Composed from the comp.python.c++ newsgroup hosted on Seeofficial boost.python FAQ.

The constructor AND the destructor of a C++ class that I am trying to wrap are private (this class is designed following the singleton DP). Is it possible to wrap such a class?

The constructors of some classes I am trying to wrap are private because instances must be created by using a factory. Is it possible to wrap such classes?

Sure. Of course you can only create the instances using the factory...

If you look at libs/python/test/test_pointer_adoption.cpp you'll see the factory function "create" is being used to generate new instances of class A. It uses return_value_policy<manage_new_object> to instruct Python to adopt the A* to hold the instance.

A* create(std::string const& s)
    return new A(s);

        // Specify the manage_new_object return policy to take
        // ownership of create's result
        def("create", create, return_value_policy<manage_new_object>());
        class_<A>("A", no_init)
            .def("content", &A::content)
            .def("get_inner", &A::get_inner, return_internal_reference<>())

What is the relation between this '''no_init''' and '''boost::noncopyable?'''

The only relationship is that they both deal with constructors.

When wrapping an abstract class, it's necessary to specify both.

Is it is possible to convert pointers to existing classes to PyObjects* and then be able to pass an existing instance of an object directly to and from python?

It is.

Example: In C++ I create a CWheel and I set its member m_diameter to 1233. In python I have a function that receives a CWheel and displays the diameter (Let's suppose that Python knows the CWheel from Boost.Python):

def printCWheelDiam(awheel):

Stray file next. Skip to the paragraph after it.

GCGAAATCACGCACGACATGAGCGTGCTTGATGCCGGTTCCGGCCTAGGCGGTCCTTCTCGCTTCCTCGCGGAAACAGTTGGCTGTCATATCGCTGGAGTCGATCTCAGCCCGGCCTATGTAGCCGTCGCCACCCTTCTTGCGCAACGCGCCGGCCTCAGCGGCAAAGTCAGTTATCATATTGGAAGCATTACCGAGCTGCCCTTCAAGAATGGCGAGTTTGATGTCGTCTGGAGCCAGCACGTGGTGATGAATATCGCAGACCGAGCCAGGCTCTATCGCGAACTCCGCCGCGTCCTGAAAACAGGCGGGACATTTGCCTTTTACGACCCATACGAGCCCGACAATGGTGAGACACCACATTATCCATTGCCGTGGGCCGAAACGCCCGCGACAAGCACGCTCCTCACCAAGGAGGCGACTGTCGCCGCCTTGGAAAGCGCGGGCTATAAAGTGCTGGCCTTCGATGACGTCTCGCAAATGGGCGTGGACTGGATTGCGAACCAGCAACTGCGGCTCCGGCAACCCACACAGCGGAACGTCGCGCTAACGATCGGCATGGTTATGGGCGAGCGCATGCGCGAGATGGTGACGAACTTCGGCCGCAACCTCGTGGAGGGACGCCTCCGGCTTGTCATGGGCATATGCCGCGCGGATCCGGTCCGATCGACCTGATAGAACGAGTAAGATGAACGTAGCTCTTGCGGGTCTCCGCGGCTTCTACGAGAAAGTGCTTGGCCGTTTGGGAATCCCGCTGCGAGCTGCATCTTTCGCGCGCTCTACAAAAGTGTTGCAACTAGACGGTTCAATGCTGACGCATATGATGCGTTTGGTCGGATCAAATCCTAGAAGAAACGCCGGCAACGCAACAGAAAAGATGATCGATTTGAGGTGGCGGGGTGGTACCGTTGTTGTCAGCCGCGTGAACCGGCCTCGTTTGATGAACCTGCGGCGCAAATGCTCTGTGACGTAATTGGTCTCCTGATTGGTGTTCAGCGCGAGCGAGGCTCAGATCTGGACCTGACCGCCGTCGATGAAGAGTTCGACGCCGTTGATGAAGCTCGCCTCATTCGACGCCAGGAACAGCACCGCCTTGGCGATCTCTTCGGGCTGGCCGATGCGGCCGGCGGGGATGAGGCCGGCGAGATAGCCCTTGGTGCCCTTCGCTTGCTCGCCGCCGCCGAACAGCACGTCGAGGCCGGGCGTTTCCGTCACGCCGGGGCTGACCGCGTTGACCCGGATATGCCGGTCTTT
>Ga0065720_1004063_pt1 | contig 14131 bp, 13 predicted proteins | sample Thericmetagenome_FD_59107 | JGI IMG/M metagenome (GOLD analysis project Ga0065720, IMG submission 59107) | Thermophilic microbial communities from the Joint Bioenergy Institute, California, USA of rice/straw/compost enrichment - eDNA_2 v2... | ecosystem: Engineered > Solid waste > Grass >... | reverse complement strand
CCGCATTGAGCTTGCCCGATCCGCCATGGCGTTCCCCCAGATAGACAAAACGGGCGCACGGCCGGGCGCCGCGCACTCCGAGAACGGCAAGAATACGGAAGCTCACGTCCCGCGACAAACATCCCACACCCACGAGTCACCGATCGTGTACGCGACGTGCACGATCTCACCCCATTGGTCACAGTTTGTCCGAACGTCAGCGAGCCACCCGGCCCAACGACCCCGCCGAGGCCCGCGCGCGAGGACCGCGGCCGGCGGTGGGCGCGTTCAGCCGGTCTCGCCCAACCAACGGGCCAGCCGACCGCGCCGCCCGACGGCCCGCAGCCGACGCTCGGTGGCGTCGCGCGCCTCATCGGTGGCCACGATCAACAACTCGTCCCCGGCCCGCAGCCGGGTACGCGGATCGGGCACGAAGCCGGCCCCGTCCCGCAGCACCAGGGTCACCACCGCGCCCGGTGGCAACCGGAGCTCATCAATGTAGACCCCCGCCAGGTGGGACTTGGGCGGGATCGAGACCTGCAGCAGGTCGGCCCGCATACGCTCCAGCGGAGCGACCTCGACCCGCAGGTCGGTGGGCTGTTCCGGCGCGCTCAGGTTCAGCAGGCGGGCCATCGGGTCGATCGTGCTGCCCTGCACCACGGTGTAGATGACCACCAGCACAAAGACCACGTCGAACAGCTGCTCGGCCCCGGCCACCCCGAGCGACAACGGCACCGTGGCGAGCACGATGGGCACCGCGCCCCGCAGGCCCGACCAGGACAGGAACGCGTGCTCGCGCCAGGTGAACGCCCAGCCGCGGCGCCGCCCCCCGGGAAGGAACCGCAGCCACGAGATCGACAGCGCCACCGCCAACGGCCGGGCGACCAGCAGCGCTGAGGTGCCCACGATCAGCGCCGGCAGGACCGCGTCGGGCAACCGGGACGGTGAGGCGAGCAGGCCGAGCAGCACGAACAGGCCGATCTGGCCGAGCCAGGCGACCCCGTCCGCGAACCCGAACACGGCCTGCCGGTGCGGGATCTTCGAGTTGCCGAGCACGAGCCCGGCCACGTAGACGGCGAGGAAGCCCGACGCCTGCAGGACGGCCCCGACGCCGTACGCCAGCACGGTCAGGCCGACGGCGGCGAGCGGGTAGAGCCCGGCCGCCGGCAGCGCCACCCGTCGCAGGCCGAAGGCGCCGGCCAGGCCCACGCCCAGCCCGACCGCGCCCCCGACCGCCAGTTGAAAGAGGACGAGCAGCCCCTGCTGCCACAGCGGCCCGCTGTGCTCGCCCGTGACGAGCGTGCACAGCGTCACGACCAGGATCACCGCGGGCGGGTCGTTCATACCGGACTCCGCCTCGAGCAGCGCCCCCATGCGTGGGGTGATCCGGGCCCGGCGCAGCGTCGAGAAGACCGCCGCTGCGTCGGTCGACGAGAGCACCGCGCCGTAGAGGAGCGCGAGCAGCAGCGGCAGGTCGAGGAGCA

print awheel.m_diameter

The safest thing to do is to create the CWheel by invoking its class wrapper:

    // Declare the CWheel extension class
    object wheel_class =
            .def_readonly("m_diameter", &CWheel::m_diameter)
            .def("some_member_function", &CWheel::some_member_function)

    object wheel_obj = wheel_class(); // construct one

Now you can pass wheel_obj back to python, and all reference counts are nicely managed. You don't need to "map" anything between C++ and Python; the library takes care of that for you.

If you really want to pass pointers around, it's certainly possible to tell the library to build a Python object around the pointer, but then you need to make sure the lifetime of the C++ object being referenced by the pointer extends past the lifetime of all Python references to the object or your program will crash.

How can I check returning Python value for None?

    object result = call_method<object>( <whatever> );
    if (result.ptr() == object().ptr())
        // handle None case
        X x = extract<X>(result);

-- Or better?

object result = ...
result.ptr() == Py_None

-- Or even better?

object result = ...
if(!result.is_none()) {

Python C/Api Reference Manual says:

PyObject* Py_None ... Since None is a singleton, testing for object identity (using "==" in C) is sufficient. ...

Why operators.hpp imports certain functions (such as 'str') into the global namespace, instead of the namespace boost::python. That looks like an error...

It's only on broken compilers which don't support KoenigLookup, and it's intentional. The negative impact should be limited due to the fact that these functions only operate on objects of type boost::python::self_ns::self_t. Do you anticipate a real problem with this?

My program crashes. What I can do?

Incidentally, if you are on Windows and want to see what's really happening with the crash, #include "$BOOST_ROOT/libs/python/test/module_tail.cpp" at the end of your source file.

This will cause (JIT) debugging to be invoked at the point of the crash, instead of translating it into a C++ exception. It might be useful to inspect *this at the point of the crash (if the crash does in fact happen at the same place you're seeing the exception above).


boost.python/FAQ (last edited 2010-10-26 02:02:04 by c-67-188-38-165)

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